Cubs couldn't sway Colin Kaepernick

Updated: January 23, 2013, 3:09 PM ET
By Bruce Levine | ESPNChicago.com

The Chicago Cubs did everything they could to talk Colin Kaepernick into playing baseball in 2009, but the then-University of Nevada quarterback had a different dream that he wasn't ready to relinquish.

Despite being drafted by the Cubs in the 43rd round of the '09 amateur draft, Kaepernick wanted to be an NFL quarterback. And as he prepares to lead the San Francisco 49ers into Super Bowl XLVII against the Baltimore Ravens, it's obvious he made the right choice.

[+] EnlargeColin Kaepernick
Michael Zagaris/Getty ImagesColin Kaepernick might have been throwing baseballs instead of footballs if he signed with the Cubs.

Kaepernick was an all-state baseball player in California, a right-handed pitcher who reportedly had thrown his fastball over 90 mph on occasion. He passed on baseball scholarships to play football in college, yet the Cubs still saw enough.

"I looked at his arm action in a number of [football] games and talked to people who saw him play baseball in high school," Cubs crosschecker Sam Hughes said Wednesday. "The way he competed as the Reno quarterback and his athleticism led us to the belief he could be a good professional pitcher."

The Cubs had drafted another college football star when they took Notre Dame All-America receiver Jeff Samardzija in the fifth round of the 2006 draft. Samardzija is now part of the Cubs' starting rotation.

"Our GM [Jim Hendry] always thought outside the box, and when I told him and our scouting director Tim Wilken about [Kaepernick's] upside, they agreed to take a low-round shot at him," Hughes said. "We thought he might be like Samardzija. A big, strong kid who would develop in time if he concentrated on baseball. It appears he made the right choice."

Hughes touted Kaepernick despite never having seen him pitch.

"I saw him in still pictures only," he said.

Kaepernick had two years of football eligibility left, and he told Hughes he was flattered by the offer.

"He was completely shocked by our draft of him," Hughes said. "I had four phone conversations with him and his dad. He told me he had a vision of playing in the NFL. He also had a commitment to his college and teammates to stay the course that he started on."

Hughes tried to persuade Kaepernick to sign with the Cubs and play a short-season rookie ball schedule before returning to college for his junior year.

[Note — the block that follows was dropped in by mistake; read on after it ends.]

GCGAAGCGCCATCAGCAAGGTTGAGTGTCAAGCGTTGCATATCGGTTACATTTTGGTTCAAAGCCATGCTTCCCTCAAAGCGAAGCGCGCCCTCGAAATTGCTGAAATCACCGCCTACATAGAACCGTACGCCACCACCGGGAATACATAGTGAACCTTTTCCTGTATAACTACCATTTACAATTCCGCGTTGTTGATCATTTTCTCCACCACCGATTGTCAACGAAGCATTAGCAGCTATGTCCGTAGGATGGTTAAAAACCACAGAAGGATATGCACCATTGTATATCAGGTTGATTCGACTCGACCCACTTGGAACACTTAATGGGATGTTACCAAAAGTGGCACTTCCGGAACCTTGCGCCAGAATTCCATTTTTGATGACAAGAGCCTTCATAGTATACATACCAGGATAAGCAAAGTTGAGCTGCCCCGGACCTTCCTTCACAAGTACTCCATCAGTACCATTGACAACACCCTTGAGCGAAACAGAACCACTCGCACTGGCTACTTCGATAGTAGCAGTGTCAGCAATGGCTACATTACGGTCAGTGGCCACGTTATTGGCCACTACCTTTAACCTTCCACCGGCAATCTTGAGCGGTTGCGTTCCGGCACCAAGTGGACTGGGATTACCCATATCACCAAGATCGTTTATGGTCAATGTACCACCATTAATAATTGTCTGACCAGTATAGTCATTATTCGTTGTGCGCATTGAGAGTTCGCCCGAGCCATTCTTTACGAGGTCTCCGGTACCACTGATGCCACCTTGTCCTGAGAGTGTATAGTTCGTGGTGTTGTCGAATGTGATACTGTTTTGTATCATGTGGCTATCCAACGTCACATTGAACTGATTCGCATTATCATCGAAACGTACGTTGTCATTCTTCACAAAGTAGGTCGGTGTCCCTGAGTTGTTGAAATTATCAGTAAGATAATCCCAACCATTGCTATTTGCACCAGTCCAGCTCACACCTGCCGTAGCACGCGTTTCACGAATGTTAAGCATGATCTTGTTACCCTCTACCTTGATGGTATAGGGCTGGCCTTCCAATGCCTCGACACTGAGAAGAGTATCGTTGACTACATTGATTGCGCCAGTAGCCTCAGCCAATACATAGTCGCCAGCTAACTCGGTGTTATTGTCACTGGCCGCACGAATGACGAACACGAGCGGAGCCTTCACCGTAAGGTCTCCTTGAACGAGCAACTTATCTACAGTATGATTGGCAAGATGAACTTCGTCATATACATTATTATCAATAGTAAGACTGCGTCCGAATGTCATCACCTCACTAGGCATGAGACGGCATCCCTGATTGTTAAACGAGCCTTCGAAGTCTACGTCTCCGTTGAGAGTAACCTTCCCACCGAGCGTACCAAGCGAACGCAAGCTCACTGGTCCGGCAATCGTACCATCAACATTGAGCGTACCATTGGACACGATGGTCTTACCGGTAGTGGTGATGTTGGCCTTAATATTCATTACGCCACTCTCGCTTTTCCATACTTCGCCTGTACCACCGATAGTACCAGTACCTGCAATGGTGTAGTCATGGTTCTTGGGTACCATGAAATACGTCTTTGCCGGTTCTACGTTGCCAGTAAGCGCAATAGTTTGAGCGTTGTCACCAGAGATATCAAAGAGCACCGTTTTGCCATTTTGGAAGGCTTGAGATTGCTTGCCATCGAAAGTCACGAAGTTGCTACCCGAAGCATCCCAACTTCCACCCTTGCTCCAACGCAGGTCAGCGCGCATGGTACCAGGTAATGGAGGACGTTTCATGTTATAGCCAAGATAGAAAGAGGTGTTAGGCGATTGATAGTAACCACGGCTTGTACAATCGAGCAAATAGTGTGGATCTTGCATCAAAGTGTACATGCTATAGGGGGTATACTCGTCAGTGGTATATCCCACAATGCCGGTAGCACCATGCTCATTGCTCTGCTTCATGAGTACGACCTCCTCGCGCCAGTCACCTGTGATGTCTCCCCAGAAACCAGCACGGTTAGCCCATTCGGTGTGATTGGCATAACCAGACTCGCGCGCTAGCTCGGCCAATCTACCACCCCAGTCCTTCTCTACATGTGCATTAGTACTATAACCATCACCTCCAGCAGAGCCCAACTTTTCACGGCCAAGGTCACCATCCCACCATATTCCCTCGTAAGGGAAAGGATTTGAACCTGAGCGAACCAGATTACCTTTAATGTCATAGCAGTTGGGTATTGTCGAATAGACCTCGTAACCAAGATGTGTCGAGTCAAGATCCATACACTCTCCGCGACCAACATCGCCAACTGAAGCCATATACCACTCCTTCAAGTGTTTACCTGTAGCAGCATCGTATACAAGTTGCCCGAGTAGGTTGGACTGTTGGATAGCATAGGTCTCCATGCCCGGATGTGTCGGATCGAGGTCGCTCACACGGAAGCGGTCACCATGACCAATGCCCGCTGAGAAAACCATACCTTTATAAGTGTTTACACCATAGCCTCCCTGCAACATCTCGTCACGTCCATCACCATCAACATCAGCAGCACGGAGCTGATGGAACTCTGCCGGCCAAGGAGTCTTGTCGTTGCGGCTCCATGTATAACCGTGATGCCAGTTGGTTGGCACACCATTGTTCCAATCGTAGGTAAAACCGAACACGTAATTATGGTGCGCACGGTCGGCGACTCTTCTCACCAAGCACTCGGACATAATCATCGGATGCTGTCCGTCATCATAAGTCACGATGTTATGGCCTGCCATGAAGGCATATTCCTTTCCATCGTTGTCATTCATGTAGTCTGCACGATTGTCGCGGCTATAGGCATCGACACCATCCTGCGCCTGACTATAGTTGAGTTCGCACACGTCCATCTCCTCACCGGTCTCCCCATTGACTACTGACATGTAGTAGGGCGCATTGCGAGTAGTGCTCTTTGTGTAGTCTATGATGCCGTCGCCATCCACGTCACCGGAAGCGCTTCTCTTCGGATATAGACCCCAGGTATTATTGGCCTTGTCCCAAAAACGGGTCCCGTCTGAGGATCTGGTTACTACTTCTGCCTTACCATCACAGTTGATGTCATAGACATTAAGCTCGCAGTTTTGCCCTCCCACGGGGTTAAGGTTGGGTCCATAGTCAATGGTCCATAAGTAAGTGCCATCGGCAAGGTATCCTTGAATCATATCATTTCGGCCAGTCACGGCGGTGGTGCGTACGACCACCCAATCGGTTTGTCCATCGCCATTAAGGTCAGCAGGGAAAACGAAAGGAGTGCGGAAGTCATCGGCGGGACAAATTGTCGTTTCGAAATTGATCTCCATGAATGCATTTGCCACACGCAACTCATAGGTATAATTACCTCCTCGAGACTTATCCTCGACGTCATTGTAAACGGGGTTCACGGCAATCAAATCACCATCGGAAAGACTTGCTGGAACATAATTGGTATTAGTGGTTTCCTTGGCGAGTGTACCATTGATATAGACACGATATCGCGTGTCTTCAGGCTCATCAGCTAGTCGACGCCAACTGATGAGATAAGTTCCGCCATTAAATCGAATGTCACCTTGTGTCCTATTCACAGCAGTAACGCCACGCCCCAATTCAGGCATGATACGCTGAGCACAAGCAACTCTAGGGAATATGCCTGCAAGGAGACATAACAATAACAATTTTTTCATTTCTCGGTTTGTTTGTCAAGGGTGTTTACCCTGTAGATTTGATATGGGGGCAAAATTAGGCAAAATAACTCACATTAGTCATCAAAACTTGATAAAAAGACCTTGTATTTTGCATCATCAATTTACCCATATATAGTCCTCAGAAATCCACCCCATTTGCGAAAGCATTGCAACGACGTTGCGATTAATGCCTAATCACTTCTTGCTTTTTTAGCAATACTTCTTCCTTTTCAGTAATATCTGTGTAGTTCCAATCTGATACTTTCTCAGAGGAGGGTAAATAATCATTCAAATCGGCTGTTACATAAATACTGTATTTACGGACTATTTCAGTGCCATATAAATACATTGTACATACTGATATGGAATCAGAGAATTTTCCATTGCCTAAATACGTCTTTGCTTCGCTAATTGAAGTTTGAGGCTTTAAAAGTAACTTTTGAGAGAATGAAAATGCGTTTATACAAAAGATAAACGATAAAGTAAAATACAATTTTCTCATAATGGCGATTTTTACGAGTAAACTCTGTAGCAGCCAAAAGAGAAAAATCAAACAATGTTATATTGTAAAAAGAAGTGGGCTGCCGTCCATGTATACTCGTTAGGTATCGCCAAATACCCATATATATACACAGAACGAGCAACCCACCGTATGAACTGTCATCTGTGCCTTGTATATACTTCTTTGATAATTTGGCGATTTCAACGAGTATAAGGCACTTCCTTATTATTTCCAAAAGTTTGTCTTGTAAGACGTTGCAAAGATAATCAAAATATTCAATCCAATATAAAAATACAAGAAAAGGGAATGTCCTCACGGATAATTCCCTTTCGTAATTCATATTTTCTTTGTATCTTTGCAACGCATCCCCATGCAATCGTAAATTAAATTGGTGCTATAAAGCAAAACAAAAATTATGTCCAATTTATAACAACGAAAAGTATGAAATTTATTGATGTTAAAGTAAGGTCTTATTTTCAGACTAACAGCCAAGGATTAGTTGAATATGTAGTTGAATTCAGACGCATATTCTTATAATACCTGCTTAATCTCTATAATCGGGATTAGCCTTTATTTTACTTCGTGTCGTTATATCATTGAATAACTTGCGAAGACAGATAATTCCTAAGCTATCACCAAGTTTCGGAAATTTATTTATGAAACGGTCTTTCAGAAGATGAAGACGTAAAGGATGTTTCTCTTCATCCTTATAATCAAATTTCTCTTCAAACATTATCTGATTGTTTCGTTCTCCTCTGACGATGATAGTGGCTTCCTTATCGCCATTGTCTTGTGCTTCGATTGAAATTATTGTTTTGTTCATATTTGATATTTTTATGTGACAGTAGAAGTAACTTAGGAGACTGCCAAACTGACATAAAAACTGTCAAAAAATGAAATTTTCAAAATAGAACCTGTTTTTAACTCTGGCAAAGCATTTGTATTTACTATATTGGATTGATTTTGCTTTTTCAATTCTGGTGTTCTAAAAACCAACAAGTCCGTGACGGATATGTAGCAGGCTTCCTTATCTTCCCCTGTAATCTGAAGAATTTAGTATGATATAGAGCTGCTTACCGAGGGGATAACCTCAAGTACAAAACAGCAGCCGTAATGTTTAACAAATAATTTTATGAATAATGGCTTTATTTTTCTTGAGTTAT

"We would have waited for him to finish college and also would have paid for the rest of his education, " Hughes said. "He was very direct and honest about his goal of becoming an NFL quarterback.

"From the people who saw him play at that time, that seemed like a bit of a reach. That shows you what a lot of determination and a little talent can do for a driven guy like Colin. He never asked us about the money or asked to barter a deal."

Kaepernick's route to stardom on the football field wasn't direct. He was drafted in the second round and appeared in only three games in his rookie season last year. He was riding the bench this season until Alex Smith was hurt. The run-pass dual-threat QB took over and kept the job even after Smith got healthy.

He made the record books in the divisional round of the playoffs against Green Bay, rushing for a QB-record 181 yards with two touchdowns, and passing for another 263 yards and two more TDs.

Kaepernick wasn't quite as flashy against the Falcons in the NFC title game, but he still has his team in the Super Bowl.

Hughes stays in contact with Kaepernick, who apparently hasn't let success go to his head.

"I still text Colin from time to time," Hughes said. "He's the same kid he was back then. He hasn't changed a bit. He always gets back to me within a minute or two from the time I text him."

Bruce Levine | email

Chicago baseball beat reporter
Bruce Levine has covered sports in Chicago for over 28 years and hosts "Talkin' Baseball," heard Saturday mornings on ESPN 1000.

SPONSORED HEADLINES

Comments

Use a Facebook account to add a comment, subject to Facebook's Terms of Service and Privacy Policy. Your Facebook name, photo & other personal information you make public on Facebook will appear with your comment, and may be used on ESPN's media platforms. Learn more.


MORE MLB HEADLINES